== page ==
Powering Events – 8 Tips For Savvy Event Managers

What’s a facility manager to do?

Event managers have so much on their minds that it’s often easy to let the more mundane but necessary things, such as powering the event, slip to the bottom of their to-do list. It’s also sufficiently complicated that less-than-honest suppliers can bamboozle even the savviest event organiser.

Dom Cook, Senior Electrician for Active Air Rentals outlines the top 8 tips every event manager needs to know about powering their events.

Check out the infographic or read about it in more detail below…

‘The Active Air team are always willing to come up with a solution whenever we present a challenge. They are so responsive to our needs.’ – Luke Cuthbertson, Project Manager, Chameleon Touring


Tip 1

Firstly, what do you need to power? This dictates the entire event power set up. Remember to let your supplier know what types of plugs your equipment has – single phase (like the ones at home) or three-phase (they look like giant plugs with 5 pins)

Tip 2

Secondly, what power is already onsite? Does the event location have mains power? If so, does it have single phase or three-phase power? This helps your supplier specify the correct power distribution equipment.

Tip 3

Third is installation timing. If you can avoid after-hours and peak traffic times you can save some serious money.

Tip 4

Next, consider the event layout. Give your event power supplier a site plan, including vegetation. If you need generators then they should be placed well away from trees (their exhaust can damage them) and on TrakMats to protect the ground. They also need to be placed so as to minimise crowd flow and noise disruptions.

Tip 5

Cable runs from the power source to the end points can cause two serious problems:

  • Black outs – when power travels over distance it experiences ‘voltage drop’; essentially the loss of power. To avoid power black outs your supplier will need to calculate the power requirements and distances very carefully.
  • Trip hazards – will there be thousands of people at your event walking all over the power cables? If so, the cables will need to be strung above the crowd. If not, then they may be laid on the ground and protected by cable covers.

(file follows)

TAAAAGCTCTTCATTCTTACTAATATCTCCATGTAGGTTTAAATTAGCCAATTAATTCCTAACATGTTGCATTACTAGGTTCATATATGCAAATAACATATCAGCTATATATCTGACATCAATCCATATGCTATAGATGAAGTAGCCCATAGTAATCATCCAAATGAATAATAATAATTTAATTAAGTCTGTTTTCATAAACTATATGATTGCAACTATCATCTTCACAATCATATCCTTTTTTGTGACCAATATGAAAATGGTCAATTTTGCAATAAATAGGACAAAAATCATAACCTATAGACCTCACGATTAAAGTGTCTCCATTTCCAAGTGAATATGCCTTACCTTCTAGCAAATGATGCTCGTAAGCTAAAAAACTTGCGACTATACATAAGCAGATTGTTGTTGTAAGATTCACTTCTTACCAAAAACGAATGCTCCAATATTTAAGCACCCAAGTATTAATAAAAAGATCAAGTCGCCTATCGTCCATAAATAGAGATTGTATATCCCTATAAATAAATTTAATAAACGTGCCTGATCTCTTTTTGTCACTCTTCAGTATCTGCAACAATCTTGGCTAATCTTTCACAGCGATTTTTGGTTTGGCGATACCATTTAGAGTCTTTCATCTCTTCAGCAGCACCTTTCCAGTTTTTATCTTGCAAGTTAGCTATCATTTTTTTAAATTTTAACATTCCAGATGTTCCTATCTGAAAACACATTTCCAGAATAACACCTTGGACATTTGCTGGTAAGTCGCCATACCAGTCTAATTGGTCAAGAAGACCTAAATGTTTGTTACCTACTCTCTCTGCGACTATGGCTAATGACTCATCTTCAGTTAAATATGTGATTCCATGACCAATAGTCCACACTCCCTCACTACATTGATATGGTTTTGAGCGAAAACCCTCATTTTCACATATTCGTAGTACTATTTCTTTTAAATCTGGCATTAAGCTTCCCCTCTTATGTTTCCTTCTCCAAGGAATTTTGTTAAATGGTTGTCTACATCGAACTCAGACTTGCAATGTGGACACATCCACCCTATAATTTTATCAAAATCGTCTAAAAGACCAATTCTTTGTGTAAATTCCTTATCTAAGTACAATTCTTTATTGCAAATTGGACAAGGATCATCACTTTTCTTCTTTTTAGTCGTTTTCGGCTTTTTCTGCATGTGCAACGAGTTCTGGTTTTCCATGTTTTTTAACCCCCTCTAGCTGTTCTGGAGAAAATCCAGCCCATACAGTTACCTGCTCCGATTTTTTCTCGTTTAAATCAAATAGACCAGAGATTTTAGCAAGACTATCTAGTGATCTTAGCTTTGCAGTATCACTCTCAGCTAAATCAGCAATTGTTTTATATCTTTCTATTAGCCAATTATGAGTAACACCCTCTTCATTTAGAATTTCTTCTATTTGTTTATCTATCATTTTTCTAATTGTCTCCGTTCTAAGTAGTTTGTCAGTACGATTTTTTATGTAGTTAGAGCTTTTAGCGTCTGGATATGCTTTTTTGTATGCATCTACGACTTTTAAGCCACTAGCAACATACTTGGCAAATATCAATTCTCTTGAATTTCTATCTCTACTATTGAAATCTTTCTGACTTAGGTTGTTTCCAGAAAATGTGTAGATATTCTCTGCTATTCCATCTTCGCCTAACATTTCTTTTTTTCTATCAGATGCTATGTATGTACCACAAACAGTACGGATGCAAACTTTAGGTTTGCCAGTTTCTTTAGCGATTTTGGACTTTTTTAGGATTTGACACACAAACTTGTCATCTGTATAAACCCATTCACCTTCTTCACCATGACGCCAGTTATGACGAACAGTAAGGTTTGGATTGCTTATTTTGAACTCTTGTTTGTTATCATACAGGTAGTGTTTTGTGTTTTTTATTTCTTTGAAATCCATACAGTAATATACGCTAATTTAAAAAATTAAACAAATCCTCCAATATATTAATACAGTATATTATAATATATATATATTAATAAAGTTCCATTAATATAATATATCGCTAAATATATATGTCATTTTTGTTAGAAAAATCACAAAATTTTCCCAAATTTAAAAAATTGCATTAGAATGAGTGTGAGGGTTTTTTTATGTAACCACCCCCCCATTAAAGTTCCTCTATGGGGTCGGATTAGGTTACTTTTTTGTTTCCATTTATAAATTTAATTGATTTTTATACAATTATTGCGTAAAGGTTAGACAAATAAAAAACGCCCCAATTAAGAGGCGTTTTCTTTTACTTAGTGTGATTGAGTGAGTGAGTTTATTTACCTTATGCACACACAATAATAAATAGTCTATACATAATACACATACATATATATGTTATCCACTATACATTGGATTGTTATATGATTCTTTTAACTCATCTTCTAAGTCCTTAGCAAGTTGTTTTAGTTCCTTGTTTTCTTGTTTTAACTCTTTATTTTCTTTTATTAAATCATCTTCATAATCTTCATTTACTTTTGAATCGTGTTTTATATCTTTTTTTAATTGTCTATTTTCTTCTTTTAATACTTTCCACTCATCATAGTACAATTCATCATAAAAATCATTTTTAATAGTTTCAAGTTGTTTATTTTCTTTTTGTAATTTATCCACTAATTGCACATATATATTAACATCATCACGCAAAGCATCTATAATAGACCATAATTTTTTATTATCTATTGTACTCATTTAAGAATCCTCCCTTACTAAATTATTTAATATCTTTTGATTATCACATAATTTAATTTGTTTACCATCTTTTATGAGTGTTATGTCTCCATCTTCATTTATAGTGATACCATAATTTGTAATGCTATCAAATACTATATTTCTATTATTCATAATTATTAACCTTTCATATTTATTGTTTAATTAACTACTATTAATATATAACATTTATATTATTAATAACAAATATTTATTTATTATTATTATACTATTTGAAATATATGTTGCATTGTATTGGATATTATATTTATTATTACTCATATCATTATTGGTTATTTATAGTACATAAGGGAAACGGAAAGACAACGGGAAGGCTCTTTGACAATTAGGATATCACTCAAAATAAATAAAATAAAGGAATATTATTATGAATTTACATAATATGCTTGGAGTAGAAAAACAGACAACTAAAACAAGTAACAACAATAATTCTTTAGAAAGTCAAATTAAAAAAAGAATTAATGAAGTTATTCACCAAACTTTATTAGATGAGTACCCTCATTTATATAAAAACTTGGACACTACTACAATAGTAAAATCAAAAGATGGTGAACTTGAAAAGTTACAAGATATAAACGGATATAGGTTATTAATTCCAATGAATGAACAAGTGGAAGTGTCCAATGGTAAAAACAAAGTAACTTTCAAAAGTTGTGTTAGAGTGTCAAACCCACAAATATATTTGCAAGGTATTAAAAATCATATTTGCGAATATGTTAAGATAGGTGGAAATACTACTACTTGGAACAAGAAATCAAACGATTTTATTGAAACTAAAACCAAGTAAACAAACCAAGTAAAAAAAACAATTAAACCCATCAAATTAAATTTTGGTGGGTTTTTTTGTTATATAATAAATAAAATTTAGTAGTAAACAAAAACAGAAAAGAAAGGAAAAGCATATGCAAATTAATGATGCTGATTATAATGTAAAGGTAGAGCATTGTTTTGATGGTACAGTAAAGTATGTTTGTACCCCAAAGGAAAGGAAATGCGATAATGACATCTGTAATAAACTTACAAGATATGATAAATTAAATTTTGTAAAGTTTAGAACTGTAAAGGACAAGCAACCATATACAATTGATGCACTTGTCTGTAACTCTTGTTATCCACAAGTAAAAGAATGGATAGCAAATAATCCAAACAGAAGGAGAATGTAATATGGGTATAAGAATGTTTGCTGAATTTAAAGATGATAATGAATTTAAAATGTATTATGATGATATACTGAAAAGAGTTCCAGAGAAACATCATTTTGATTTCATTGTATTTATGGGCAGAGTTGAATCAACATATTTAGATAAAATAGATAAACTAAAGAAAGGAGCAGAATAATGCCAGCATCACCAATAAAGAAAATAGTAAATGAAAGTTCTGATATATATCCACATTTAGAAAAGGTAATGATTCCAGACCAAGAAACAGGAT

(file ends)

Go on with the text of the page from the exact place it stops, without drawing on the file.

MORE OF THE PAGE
Tip 6

Power costs – obviously the longer you use power the more it will cost. If you’re using generators then allow for the equipment hire as well as fuel consumption, refuelling and servicing. Generators used for more than 250 hours (around 10 days) must be serviced.

Tip 7

If your event requires refrigeration units then don’t forget to factor in overnight power. Switch to mains power overnight if possible, if not, look at tip 6 for other considerations.

Tip 8

Finally, don’t forget looks. You only get one chance to make a great first impression at an event. Cables and generators should not be in obvious view. It is extremely important that your supplier understands this and designs your power distribution accordingly.

‘The Active Air Event Power team are very professional and accommodating. Nothing is a problem and they go above and beyond what is required. They always make sure it all runs smoothly.’ – Kain Jones, Special Project Manager, TDC.

About Active Air Rentals

Active Air Rentals is Australia’s leading sustainable temporary power and air conditioning rental company. Some of our biggest event clients include The Australian Open, Masterchef, Taste Of Sydney, Taste Of Melbourne and more.

Founded in 1972 by Managing Director, Jim Sweeny, Active Air Rentals has grown from humble beginnings as air conditioner installers and sheet metal manufacturers, to an all round national cooling, heating and power rental company.

Today we are a multi-faceted business with four branches, two distribution centres and employing over forty permanent staff across Australia.

Active Air Rentals is renowned for providing outstanding service, excellent customer relationships and addressing difficult, unusual or specialised projects.

Active Air Rentals has over 40 years experience installing temporary air conditioning into every conceivable location. From crane towers to coal mines, from war ships to entire inner city villages, from emergency civil defence camps to enormous events such as the Australian Open and thousands of offices and server rooms along the way.

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